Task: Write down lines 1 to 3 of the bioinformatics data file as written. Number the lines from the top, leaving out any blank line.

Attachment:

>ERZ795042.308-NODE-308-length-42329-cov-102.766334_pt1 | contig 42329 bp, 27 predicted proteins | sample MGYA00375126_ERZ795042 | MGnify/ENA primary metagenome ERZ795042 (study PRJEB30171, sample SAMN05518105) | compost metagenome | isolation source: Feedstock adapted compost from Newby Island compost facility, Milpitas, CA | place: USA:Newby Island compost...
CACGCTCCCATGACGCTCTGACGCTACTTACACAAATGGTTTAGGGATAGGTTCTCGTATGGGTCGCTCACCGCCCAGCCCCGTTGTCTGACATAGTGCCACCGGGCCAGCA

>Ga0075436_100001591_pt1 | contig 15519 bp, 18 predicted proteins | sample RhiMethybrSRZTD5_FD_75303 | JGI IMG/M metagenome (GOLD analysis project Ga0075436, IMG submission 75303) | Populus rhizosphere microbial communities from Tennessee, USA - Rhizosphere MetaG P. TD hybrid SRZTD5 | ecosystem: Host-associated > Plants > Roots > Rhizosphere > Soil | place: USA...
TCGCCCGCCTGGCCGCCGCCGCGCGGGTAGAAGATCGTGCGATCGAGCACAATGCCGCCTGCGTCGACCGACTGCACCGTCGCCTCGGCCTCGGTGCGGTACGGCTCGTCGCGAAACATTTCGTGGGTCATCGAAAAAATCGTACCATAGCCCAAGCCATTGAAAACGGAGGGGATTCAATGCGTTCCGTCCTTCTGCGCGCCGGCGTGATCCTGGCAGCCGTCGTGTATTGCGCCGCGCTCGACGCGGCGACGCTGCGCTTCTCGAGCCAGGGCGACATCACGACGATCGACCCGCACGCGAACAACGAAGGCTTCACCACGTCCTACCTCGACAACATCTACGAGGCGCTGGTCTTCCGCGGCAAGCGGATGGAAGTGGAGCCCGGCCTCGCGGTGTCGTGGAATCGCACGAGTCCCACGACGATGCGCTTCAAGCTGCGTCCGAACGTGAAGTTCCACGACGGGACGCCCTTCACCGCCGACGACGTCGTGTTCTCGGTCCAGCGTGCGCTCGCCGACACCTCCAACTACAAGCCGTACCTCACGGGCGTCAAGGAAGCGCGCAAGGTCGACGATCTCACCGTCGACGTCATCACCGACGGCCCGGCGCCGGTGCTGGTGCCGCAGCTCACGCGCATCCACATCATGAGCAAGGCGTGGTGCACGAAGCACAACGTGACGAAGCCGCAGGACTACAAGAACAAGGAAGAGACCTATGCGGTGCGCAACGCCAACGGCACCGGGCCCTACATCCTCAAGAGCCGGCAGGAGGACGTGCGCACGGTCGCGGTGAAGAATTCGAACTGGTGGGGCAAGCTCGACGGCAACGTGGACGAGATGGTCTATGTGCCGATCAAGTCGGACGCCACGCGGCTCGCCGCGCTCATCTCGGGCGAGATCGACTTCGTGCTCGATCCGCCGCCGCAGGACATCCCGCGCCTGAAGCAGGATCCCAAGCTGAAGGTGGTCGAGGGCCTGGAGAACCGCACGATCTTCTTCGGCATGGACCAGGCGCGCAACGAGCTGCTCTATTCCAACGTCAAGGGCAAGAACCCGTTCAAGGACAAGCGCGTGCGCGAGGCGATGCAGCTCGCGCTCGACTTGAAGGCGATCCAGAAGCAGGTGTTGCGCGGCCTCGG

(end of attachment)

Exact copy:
>ERZ795042.308-NODE-308-length-42329-cov-102.766334_pt1 | contig 42329 bp, 27 predicted proteins | sample MGYA00375126_ERZ795042 | MGnify/ENA primary metagenome ERZ795042 (study PRJEB30171, sample SAMN05518105) | compost metagenome | isolation source: Feedstock adapted compost from Newby Island compost facility, Milpitas, CA | place: USA:Newby Island compost...
CACGCTCCCATGACGCTCTGACGCTACTTACACAAATGGTTTAGGGATAGGTTCTCGTATGGGTCGCTCACCGCCCAGCCCCGTTGTCTGACATAGTGCCACCGGGCCAGCA

>Ga0075436_100001591_pt1 | contig 15519 bp, 18 predicted proteins | sample RhiMethybrSRZTD5_FD_75303 | JGI IMG/M metagenome (GOLD analysis project Ga0075436, IMG submission 75303) | Populus rhizosphere microbial communities from Tennessee, USA - Rhizosphere MetaG P. TD hybrid SRZTD5 | ecosystem: Host-associated > Plants > Roots > Rhizosphere > Soil | place: USA...